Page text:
You know, Jessica Chastain won the Oscar last spring for Best Actress in “The Eyes of Tammy Faye.” So much went on that night we kind of forget that part of the show. But Chastain, who is brilliant and beautiful, worked hard for that Oscar.
What does she remember about sitting in the Dolby Theater when Will Smith lost his mind and attacked Chris Rock?
“I wasn’t even paying attention when they called my category,” she told me last night at the premiere for her new, excellent real life thriller, “The Good Nurse.” “To tell you the truth, with all the energy in the room, it distracted me from being nervous.”
Chastain, looking like a million bucks last night as usual, said she’s not one of those people who gets the Oscar and hides it away. “It’s really exciting,” she said. “I have it on a bookshelf where everyone can see it. It’s a big deal!”
It sure is. Jessica told me she didn’t even think it was possible she might win the prestigious award until she won the Screen Actors Guild for Best Actress. “It was only then that I thought it could happen.” The part of Tammy Faye Baker, she says, was one “I couldn’t believe no one had done it. It was such a brilliant role.”
Now Chastain plays real life nurse Amy Loughren who twenty years ago discovered that her best friend at a New Jersey hospital ICU, a male nurse named Charles Cullen, had been busy killing patients unbeknownst to everyone. Eddie Redmayne, who was also at the premiere party at swanky Avra restaurant in Rock Center, gives a chilling awards-worthy performance as Cullen while Chastain’s Amy helps the police uncover his serial killing.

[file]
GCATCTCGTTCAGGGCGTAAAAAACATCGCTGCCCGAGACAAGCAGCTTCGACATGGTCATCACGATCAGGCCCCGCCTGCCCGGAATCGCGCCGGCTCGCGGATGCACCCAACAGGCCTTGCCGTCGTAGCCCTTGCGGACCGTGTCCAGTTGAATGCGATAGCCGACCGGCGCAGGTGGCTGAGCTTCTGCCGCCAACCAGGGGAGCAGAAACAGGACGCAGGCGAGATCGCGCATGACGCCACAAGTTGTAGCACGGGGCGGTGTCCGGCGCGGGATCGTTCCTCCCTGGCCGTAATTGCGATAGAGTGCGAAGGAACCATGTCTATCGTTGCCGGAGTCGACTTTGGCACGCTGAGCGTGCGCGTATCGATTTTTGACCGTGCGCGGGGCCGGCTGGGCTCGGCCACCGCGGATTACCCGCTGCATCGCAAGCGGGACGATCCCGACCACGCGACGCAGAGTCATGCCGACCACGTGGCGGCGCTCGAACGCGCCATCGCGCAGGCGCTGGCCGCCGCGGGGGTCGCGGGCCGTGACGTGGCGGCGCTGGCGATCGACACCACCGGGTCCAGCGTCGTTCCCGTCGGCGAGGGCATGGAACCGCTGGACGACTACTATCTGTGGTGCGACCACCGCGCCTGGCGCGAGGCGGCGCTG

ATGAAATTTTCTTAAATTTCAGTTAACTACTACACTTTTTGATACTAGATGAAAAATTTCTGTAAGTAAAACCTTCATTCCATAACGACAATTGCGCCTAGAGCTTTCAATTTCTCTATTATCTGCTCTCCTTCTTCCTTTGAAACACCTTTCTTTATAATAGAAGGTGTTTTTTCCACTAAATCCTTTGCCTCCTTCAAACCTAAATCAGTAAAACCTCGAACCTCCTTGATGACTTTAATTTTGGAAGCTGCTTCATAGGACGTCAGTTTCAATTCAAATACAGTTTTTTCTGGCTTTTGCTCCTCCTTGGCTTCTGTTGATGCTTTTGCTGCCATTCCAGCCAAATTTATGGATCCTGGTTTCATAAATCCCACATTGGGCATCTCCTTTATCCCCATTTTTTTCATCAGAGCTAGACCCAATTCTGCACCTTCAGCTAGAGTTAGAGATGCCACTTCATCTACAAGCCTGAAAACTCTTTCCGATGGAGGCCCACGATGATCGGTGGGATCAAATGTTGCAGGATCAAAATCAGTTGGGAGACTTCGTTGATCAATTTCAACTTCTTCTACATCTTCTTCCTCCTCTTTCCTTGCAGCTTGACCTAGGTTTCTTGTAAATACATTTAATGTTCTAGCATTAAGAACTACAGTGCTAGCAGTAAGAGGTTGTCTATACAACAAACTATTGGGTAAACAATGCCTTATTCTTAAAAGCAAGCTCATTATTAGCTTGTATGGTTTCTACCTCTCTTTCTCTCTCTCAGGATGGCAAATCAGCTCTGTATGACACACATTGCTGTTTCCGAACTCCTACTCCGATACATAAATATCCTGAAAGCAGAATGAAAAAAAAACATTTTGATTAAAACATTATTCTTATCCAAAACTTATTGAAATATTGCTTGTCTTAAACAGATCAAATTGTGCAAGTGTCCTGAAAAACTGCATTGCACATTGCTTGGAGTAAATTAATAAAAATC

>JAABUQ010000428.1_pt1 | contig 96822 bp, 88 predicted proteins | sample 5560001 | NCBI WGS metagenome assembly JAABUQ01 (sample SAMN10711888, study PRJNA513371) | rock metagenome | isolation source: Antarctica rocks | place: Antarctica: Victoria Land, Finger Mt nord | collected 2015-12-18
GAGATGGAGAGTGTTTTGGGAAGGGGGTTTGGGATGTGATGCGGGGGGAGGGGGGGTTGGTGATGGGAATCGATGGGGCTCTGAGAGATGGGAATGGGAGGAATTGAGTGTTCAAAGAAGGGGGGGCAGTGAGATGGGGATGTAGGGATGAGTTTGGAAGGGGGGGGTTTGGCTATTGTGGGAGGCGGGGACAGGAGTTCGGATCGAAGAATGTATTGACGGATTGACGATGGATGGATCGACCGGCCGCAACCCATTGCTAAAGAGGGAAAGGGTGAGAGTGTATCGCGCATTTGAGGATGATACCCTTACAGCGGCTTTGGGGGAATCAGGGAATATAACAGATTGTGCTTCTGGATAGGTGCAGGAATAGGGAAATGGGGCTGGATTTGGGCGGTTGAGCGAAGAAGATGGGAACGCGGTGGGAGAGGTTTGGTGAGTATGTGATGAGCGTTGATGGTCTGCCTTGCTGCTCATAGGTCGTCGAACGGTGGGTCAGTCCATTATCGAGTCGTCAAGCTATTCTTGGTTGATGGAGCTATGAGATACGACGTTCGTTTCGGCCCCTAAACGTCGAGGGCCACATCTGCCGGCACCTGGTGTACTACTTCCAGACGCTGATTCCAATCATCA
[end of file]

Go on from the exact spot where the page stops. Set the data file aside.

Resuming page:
Eddie told me he’s had to warn off his kids from even thinking about seeing the movie, which opens in theaters next week and then goes to Netflix. (See it in a theater, you’ll be on the edge of your seats!) Redmayne says he had to explain in broad terms the kids. “They were very disappointed I was not the Good Nurse!” he laughed.
PS Yes, Jessica and I did discuss her recent, grueling trip to Ukraine which involved flying to Warsaw and then taking a 12 hour train trip to Kyiv. She met with president Zelenskyy in an effort to keep attention on the war, that it is far from from over. Did no one recognize her? “On the way over, no. But coming back” — which involved the reverse train trip (and not the Orient Express, by any means) — “yes. There had been all the press and suddenly a deluge of attention, I realized I had to get out of there.” Would she go back? “Yes, I wanted to immediately. But my friend who I went with says it can’t be done now. Things have gotten that much worse.“